Preparations: or, The Point of Parades
With the Puerto Rican parade kicking off this Sunday (if you plan to march with Marty, please assemble at the Hynes Convention Center at 10:30 AM), I thought it appropriate to expound on the grand old political tradition that is the municipal parade. The word itself is derived from the Latin verb Paro, parare (to prepare), and was transferred into English via a French noun meaning “show” or “display,” with a definite martial connotation. Besides being a fun way to spend a Sunday afternoon, a parade can serve more than one purpose for an active political campaign.
Firstly, a parade is a chance to to enhance a candidate’s brand and name recognition, in a highly watched spectacle taking place in a specific neighborhood, or drawing a particular demographic group. For example, this weekend’s Puerto Rican parade will draw thousands of Spanish language speakers from around New England. If I were a Puerto Rican candidate for office, or a native Spanish speaker, I would want to take advantage of the opportunity to connect directly with a population likely to support me. I would ask the Boston residents I met for a vote in September, and request from non-City residents a “like” or a monetary contribution. Political consultants say that a voter must encounter a candidate’s name several (10+) times over the course of a months-long campaign season, before they will remember the name, and be able to recognize it in the ballot box. An in-person interaction is by far the most memorable kind, and an energetic candidate can shake hands with hundreds of people, along the sides of the parade route.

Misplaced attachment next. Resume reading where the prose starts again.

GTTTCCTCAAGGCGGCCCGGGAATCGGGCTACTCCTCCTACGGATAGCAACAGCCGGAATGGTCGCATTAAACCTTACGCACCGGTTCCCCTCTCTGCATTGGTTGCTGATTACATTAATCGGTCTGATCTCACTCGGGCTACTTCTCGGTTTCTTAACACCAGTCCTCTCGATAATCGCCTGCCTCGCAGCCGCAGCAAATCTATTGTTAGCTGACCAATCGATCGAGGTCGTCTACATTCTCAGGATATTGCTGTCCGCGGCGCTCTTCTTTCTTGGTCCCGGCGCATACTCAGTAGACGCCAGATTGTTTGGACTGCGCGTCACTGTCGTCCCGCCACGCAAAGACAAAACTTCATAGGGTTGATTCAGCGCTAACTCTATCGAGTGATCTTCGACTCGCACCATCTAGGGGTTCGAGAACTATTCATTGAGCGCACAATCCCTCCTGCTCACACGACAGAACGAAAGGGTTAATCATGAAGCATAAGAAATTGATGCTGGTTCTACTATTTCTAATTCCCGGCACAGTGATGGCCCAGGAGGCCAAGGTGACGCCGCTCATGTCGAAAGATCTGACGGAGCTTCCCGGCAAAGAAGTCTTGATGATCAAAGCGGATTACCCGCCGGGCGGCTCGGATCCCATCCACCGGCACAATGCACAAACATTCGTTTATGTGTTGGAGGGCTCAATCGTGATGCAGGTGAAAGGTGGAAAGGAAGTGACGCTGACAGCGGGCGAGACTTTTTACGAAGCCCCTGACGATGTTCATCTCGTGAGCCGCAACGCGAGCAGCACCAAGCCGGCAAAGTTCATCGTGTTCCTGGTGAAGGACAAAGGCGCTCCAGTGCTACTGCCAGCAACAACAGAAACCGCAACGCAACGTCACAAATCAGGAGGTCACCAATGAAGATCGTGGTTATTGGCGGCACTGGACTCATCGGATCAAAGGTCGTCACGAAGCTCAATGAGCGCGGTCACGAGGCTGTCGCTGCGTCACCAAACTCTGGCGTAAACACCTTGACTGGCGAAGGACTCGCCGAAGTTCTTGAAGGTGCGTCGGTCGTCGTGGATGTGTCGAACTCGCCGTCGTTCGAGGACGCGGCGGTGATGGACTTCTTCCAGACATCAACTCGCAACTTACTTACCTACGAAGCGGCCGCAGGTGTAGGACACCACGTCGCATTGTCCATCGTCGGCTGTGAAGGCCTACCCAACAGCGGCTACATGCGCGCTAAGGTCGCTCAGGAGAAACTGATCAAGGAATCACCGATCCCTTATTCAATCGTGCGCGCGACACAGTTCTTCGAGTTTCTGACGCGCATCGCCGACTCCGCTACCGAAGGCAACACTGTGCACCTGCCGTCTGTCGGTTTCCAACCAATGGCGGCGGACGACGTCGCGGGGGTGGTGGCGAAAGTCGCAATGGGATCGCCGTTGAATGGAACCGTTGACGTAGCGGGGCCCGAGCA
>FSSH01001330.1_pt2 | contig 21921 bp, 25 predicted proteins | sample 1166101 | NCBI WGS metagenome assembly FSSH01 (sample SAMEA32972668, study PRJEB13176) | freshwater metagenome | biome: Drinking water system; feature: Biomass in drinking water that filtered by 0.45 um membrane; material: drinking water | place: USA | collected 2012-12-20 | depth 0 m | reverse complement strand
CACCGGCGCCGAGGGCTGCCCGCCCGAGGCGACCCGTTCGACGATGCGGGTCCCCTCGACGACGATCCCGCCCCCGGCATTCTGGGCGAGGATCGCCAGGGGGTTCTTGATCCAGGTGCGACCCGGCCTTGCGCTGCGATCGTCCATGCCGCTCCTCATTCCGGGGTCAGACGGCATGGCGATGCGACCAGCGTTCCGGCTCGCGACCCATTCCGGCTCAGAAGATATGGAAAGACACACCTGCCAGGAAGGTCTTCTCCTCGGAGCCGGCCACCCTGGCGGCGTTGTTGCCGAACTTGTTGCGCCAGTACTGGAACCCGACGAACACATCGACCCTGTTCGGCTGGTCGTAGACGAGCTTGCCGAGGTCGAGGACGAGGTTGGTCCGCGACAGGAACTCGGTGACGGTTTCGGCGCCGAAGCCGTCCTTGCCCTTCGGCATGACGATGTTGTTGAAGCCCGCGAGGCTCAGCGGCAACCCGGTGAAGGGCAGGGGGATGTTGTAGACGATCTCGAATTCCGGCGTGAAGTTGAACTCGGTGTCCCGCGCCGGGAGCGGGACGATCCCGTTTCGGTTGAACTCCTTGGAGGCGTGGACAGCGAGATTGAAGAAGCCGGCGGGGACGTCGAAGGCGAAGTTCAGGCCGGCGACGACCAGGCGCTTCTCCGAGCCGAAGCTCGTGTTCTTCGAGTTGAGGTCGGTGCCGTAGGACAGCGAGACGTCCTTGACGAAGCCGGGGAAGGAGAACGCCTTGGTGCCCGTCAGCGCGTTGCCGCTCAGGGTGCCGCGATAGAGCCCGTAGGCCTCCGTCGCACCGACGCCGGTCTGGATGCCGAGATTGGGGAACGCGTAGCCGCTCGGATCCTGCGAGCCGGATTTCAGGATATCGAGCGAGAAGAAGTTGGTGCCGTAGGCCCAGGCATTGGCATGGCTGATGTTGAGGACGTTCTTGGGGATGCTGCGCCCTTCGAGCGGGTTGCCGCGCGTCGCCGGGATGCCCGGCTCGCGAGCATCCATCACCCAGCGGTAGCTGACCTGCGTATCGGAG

Secondly, a parade is a chance to display the preparations that a campaign has made: to show off the volunteers, signs, literature, vehicles, and logistical capabilities that will play vital roles on election day. A formidable organization will field volunteers at many if not all of the voting locations in a district. Some are seen politicking and palm-carding outside the polling place (at least one hundred and fifty feet from “the building entrance door to such polling place,” of course); others are inside listening intently, as voters’ names are announced and checked off the warden’s list. If a candidate’s known supporter hasn’t appeared by a certain time, a volunteer and vehicle may be dispatched kindly to offer her a ride to the polls.